Data Layer, from business to technical scope – Part II
pujoljulia March 28, 2016

This is the second part of  Data Layer, from business to technical scope – Part I post. As promised in this second part I’ll go through the connection between our custom Data Layer and the Tag Management System, specifically to Dynamic Tag Management and Google Tag Management. If you’ve read the first part of Data Layer post you already know how construct your own custom Data Layer where add your variables (information about actions, products, user…) and methods (SET – To fill Data Layer values, GET – To pull them from TMS and HANDLE – To habilitate new functionalities). Cool!


3.Technical implementation (II)

The first thing where we’ve to put the focus is the methodology, and by methodology I mean who does what and how. You should keep in mind the big picture of the overall process to know the blurry line that exists between your and the web developers’ work, as it’s not always as clear as we would want. Based in my experience, I’d recommend you to follow the next approach (I hope the Tealium folks don’t get angry to me for using their images :P):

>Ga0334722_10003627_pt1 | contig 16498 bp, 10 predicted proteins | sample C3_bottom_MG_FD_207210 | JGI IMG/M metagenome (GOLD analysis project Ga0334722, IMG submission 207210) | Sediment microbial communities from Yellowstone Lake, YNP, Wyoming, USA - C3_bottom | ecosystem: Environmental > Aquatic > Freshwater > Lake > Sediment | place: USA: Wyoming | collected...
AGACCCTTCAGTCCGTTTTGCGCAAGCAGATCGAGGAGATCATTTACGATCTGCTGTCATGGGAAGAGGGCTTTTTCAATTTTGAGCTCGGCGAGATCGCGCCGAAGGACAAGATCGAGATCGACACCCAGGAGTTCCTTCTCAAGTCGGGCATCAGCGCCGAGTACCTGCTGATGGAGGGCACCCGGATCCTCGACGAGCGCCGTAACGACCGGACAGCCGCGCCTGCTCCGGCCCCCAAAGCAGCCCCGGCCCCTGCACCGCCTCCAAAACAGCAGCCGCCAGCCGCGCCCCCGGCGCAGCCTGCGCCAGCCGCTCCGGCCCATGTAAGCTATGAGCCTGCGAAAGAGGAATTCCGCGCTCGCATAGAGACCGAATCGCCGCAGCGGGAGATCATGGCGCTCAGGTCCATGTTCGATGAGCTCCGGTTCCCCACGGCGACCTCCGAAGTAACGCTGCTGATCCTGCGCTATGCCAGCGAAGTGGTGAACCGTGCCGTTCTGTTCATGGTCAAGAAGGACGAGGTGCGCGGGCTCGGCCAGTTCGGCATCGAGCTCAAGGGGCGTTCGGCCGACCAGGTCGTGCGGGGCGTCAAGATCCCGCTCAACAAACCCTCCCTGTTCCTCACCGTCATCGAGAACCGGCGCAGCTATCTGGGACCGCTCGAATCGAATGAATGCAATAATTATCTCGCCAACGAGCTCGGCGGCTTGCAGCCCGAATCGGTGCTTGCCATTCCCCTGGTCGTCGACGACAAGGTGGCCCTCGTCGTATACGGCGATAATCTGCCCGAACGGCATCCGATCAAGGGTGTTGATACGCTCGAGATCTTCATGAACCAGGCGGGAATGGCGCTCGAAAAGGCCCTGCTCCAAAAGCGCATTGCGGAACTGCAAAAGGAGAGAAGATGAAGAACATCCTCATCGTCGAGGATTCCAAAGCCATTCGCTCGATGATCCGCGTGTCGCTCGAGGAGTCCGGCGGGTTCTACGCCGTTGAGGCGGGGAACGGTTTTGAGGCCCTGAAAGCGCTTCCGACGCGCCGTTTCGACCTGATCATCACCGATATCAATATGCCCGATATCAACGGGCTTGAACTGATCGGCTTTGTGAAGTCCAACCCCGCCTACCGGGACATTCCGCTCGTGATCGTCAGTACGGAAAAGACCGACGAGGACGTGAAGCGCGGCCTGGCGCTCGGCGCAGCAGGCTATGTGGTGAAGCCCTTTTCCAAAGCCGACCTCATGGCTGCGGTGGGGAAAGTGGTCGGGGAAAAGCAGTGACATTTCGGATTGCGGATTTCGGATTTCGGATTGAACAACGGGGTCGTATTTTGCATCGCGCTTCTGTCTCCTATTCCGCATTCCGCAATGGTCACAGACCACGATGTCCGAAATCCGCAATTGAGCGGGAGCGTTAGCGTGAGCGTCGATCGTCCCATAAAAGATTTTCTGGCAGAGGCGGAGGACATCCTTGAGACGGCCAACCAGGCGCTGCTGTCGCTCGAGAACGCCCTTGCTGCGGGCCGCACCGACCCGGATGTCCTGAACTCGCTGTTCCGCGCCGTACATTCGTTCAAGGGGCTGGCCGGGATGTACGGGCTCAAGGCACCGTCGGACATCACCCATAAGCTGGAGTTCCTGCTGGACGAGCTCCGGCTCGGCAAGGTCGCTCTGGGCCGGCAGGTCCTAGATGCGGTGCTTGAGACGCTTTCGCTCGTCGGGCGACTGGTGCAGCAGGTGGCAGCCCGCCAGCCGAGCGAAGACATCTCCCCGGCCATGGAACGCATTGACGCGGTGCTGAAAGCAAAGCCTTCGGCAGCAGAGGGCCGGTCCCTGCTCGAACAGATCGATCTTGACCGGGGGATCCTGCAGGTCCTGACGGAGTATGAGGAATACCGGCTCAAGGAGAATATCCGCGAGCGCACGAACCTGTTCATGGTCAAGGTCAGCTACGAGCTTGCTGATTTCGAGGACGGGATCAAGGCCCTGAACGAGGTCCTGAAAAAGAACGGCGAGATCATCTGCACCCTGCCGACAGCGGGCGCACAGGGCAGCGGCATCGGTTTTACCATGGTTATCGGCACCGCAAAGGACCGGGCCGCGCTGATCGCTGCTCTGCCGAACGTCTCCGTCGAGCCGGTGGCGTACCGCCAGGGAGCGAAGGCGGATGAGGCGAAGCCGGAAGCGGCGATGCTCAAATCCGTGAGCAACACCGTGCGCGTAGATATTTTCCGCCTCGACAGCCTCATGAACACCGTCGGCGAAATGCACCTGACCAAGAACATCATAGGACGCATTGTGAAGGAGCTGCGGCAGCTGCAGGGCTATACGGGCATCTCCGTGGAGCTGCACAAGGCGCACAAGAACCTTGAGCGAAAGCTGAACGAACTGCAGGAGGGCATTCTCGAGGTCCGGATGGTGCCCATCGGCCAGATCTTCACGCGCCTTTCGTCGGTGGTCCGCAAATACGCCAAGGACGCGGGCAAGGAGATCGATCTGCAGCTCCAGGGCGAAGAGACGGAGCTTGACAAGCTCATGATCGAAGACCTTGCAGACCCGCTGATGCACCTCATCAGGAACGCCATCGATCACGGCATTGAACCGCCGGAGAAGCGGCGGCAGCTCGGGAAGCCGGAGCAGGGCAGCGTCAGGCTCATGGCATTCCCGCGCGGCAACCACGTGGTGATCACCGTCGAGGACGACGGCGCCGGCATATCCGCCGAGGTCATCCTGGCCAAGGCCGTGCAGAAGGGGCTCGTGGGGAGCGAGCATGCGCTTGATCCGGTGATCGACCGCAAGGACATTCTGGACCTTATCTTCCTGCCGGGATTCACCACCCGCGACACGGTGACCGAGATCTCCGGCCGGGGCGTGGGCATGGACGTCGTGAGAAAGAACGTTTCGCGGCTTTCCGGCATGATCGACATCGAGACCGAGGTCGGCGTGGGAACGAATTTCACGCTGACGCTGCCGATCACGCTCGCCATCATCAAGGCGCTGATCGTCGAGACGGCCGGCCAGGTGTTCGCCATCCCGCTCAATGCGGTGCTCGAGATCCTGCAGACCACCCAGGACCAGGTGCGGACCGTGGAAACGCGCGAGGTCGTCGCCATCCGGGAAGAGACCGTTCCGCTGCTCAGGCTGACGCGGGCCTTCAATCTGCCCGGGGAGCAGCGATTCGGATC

The guy on the left is our dear web developer who has to pick up the information from the page/app and store it into the Data Layer. In order to control the Data Layer structure, he will do it through our methods, the SET methods (remember, a SET method it’s just a function embedded into an object). Let’s say we’re working on an analytics implementation for a subscription site, and as almost all subscription business, there are three plans: